Director of the Consumer Financial Protection Bureau
National Association of Realtors
May 14, 2013
Thank you all for inviting me here today. Ten years ago, I was serving in Ohio local government as the Franklin County Treasurer. My work there involved dealing with the collection of current and delinquent real estate taxes, and we were beginning to see the first indicators of a foreclosure crisis we did not understand. So we decided that I would embark on a speaking tour of the local realtor associations, and we found to our surprise that there were seventeen distinct associations in the central Ohio area alone. I assume you have heard the old adage that all politics is local? Well, it turns out that so is all real estate. So I set out on a round of early morning breakfasts that just about killed me, because, let me tell you, I am not a morning person. But I learned that you realtors are hard-working professionals who understand plainly that the early bird gets the worm. So it is a pleasure for me to speak before the National Association of Realtors today, and it is a special pleasure to be invited to speak to you in the afternoon!
From those breakfasts we developed a close association between my office and the realtors, who came to appreciate the various improvements we were trying to make that affected their work: developing an automatic escrow program for the payment of real estate taxes; speeding up tax collections; clearing off a large backlog of unpaid tax delinquencies; speeding up the process for resolving valuation appeals; promoting financial literacy in schools and places of worship; and establishing an aggressive outreach program to make the complex local property tax system more understandable and accessible for the public. Through this work, we developed a mutual respect, and you helped to see that I received more of the education you can never get in school.
Maybe most important of all, I learned a great deal from you and your colleagues about the increasingly disturbing situation that was developing in the housing and mortgage markets. We now know it as the foreclosure crisis. Over time, we have come to a fuller understanding of how rampant underwriting deficiencies eventually brought about the credit crunch, the financial meltdown, and the deep recession that have so dramatically affected this country for five years now and counting.
Out of that foreclosure crisis, which for several years spotlighted Michigan, Ohio, and Indiana before it later spread to the sand states and beyond, I came to see how critically important our real estate market is to the health and well-being of our communities. People who were in danger of losing their homes were at risk not only of slipping down the ladder of economic success, but also of having their entire lives upended in ways that go far deeper than a mere economic concern. And so we began to create “Save Our Homes” task forces, first locally and then all over the state after I became the State Treasurer in 2007. These task forces brought together leaders from the private sector (including realtors), the public sector, and the non-profit sector to address the severe problems that were overwhelming families and communities. We tried to work with mortgage servicers to seek relief for people in trouble and experienced the same frustrations as millions of Americans have encountered over the past decade. Each year, I have wondered when we would finally put those problems behind us, but they have proven to be more difficult and protracted than anyone had expected.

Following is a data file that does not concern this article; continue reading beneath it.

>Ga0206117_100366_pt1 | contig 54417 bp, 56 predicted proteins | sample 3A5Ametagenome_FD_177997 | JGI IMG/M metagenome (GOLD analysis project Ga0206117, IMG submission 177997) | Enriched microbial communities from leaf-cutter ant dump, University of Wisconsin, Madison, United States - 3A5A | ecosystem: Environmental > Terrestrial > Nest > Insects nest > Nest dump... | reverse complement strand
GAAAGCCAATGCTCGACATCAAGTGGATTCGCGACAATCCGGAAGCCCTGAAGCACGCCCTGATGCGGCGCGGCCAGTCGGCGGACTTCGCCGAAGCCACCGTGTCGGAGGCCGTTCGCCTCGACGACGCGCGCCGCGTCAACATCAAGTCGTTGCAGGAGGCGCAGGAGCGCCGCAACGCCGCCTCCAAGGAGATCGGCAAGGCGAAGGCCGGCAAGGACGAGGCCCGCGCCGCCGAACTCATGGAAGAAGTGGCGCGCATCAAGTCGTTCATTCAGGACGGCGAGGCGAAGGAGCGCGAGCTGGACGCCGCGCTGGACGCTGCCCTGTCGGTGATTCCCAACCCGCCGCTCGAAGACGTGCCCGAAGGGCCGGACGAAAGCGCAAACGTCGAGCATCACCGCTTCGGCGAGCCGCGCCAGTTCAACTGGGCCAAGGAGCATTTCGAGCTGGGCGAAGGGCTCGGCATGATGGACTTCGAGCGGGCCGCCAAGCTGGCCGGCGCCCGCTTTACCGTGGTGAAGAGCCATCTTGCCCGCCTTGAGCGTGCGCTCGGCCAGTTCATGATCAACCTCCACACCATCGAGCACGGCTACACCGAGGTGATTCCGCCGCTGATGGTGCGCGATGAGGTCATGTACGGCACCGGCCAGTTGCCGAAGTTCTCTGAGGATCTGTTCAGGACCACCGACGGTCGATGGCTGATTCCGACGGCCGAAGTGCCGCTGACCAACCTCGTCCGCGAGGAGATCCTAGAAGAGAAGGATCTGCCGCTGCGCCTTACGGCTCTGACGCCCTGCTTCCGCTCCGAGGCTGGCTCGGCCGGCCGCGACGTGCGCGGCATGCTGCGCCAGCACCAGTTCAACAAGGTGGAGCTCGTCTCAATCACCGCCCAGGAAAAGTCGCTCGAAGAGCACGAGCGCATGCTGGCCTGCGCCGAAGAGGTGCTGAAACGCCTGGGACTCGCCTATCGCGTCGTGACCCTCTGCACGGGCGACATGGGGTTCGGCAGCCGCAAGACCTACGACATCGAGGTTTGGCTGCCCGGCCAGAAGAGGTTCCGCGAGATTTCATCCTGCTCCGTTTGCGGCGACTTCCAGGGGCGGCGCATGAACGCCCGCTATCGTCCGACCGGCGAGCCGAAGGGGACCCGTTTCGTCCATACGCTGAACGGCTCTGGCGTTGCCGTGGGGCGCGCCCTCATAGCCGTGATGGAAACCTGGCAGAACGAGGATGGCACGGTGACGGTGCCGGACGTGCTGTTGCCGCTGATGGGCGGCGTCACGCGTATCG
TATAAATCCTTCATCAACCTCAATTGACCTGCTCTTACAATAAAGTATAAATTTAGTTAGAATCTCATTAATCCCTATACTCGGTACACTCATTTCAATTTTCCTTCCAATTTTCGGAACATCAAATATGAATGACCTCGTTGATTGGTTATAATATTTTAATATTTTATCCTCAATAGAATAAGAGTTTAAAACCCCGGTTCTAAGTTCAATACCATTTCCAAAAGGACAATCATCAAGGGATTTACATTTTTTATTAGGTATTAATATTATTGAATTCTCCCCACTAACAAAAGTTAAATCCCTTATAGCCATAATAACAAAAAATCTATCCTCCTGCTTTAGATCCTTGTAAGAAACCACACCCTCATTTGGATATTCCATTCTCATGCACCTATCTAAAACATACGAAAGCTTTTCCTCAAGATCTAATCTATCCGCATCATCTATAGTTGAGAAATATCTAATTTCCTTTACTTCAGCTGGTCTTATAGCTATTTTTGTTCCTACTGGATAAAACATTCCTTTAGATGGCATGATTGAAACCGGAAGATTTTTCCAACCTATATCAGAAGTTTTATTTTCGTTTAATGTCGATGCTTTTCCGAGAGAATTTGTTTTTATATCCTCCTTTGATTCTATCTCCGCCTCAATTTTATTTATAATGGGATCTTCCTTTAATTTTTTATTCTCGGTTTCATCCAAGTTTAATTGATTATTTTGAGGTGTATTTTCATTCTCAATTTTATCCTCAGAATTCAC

These are some of the kinds of experiences I have brought to the new Consumer Financial Protection Bureau. For members not as familiar with us, the Consumer Bureau is a new federal agency whose mission is to help consumer financial markets work by making the rules of the marketplace more effective, by consistently and fairly enforcing those rules, and by empowering consumers to take more control over their economic lives. Just like the Consumer Product Safety Commission ensures that products from toys to toasters are safe, or the Federal Aviation Administration makes sure that the airlines properly maintain their airplanes, the Consumer Bureau protects people when it comes to matters of household credit and other consumer financial products and services.
We were created in the aftermath of the financial crisis, which had a profound effect on realtors and everyone else involved in the housing market. Indeed, you had the view from the front lines as history unfolded in the housing boom fueled by increasing numbers of “low doc” and exotic mortgages. You saw people taking out loans they could not afford to pay back, or could only keep up with for the first year or two. You saw people signing onto complicated terms with no real comprehension of how the transaction worked. You saw loan originators getting kickbacks for putting families in higher-cost loans than they actually qualified for. You saw it all.